DK Canada’s Monsters in the Movies brings me a Romero zombie classic, the last installment of the original trilogy, Day of the Dead, as I continue to explore the chapter focusing on the walking dead, the zombie.
With makeup effects work by Tom Savini, and a cool score by John Harrison, Romero’s classic is a solid cap to the original trio of films, Night of, Dawn of, and Day of and it was a lot of fun digging into this one, as I hadn’t seen it in decades.
A small group of civilians and military personnel are struggling to survive and get along in an underground base in Florida, while the surface of the planet is now home to the undead, as zombies wander aimlessly, acting and living on instinct.
In the base, a doctor, Logan (Richard Liberty), who verges on the edge of insanity, as he experiments on what makes zombies work, and wonders if they can associate with things from their prior lives and experiences. All of this is personified by Bub (Sherman Howard), who is Logan’s prize, and he almost re-humanizes the zombie.
Sarah (Lori Cardille), the lone woman on the base, and arguably the leader of the civilians, is a target for harassment by the military, especially the base commander, Captain Rhodes (Joseph Pilato), and soon things are going to come to a head.
But things are going to get worse than that when zombies cause problems for them, and the blood, and body parts, begin to flow… Will Sarah and her friends be able to get away from Rhodes, and the seemingly unstoppable shuffling undead horde?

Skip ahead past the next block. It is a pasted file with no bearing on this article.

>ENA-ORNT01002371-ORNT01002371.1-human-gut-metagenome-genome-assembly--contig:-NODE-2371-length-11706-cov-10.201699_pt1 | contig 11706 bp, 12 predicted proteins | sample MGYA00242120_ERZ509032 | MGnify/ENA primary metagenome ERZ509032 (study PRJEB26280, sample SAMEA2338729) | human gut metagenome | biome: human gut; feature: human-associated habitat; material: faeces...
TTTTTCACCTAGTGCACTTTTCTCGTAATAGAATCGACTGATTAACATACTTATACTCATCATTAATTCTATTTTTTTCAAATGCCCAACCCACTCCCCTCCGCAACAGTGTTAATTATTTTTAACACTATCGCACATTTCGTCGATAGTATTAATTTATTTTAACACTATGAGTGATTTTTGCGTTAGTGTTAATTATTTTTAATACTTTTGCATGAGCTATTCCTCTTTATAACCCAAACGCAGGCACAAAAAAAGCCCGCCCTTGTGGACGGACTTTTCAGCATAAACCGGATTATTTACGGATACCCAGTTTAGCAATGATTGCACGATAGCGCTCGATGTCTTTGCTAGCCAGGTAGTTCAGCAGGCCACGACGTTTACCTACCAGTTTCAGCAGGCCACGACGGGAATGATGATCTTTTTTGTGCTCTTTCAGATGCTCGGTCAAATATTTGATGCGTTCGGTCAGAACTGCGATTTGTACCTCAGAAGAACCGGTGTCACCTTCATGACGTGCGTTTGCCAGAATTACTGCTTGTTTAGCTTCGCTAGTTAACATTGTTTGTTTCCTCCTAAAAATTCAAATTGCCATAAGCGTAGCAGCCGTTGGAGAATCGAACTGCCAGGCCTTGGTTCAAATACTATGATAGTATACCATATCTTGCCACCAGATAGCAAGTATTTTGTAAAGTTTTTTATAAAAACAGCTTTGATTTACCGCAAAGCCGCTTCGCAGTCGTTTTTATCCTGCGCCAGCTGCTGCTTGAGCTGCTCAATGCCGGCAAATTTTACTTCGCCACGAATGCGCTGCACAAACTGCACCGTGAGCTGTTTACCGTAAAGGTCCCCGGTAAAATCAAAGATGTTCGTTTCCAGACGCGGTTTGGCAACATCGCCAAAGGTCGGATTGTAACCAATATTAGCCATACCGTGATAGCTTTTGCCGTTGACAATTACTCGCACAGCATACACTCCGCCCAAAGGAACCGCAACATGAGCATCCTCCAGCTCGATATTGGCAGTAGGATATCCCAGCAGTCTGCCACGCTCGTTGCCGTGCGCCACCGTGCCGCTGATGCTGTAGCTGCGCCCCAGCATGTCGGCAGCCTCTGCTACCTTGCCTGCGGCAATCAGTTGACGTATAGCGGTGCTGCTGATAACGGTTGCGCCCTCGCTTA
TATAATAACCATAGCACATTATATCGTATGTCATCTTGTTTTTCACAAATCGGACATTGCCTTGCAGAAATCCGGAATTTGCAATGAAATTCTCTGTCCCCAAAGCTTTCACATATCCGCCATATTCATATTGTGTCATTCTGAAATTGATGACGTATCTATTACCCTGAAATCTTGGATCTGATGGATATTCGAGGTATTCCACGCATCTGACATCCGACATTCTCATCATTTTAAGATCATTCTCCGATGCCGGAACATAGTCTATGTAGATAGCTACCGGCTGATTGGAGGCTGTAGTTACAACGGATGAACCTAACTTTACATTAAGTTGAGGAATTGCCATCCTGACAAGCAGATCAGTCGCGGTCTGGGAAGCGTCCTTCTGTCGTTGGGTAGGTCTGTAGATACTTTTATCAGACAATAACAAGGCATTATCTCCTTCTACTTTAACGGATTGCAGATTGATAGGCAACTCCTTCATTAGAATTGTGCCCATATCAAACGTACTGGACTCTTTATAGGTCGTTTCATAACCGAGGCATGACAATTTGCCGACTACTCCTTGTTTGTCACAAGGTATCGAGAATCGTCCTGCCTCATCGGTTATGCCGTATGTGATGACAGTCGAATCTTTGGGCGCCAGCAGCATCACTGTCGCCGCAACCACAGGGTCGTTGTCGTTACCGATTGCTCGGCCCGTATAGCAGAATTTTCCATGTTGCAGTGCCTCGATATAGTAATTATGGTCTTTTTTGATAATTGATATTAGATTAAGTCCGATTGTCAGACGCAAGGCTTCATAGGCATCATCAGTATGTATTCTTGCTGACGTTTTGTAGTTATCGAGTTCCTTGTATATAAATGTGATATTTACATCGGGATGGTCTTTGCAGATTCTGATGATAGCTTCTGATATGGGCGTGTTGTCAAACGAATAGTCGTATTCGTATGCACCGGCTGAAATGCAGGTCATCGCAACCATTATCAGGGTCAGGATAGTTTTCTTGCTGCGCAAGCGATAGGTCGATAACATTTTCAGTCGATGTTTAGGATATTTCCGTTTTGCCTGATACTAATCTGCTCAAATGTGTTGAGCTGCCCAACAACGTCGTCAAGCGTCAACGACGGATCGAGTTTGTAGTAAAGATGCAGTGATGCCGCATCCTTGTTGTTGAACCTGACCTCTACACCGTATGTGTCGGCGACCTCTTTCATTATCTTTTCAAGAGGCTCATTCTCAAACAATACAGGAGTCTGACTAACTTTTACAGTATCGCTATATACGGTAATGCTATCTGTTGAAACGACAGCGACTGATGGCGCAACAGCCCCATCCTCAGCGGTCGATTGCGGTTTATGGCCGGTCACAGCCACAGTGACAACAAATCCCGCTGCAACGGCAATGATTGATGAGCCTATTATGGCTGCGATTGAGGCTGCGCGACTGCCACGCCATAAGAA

It’s a basic story, but there are some nice character dynamics at work. Just as important, or arguably more so, considering why most people watch zombie movies, there are some fantastic kills, and it revels in the blood and torn body parts that fill the screen.
Yes, some of the zombie makeup is iffy, simply lots of grey/green makeup to make them appear like corpses, but some of them are just exemplary, and it’s a real treat to watch for the cut where an actor trades places with a dummy or prosthetic as they torn apart.
Bub hints at a possible revolution in zombies, if they can be trained, but there may not be enough humans left on the planet to do that. The rest are singularly focused on their goal, their task, to feed, though they take no sustenance from it, to kill, to spread, to destroy.
This is a great one, and is over before you know it. It’s fun, engaging, and still bloody enjoyable (Savini’s work is masterful), some thirty-four years on. If you like your zombie films bloody, and well-crafted, the early Romero trilogy is not to be missed.
Or pick up a copy of DK Books’ Monsters in the Movies and find something bloody and macabre to watch tonight.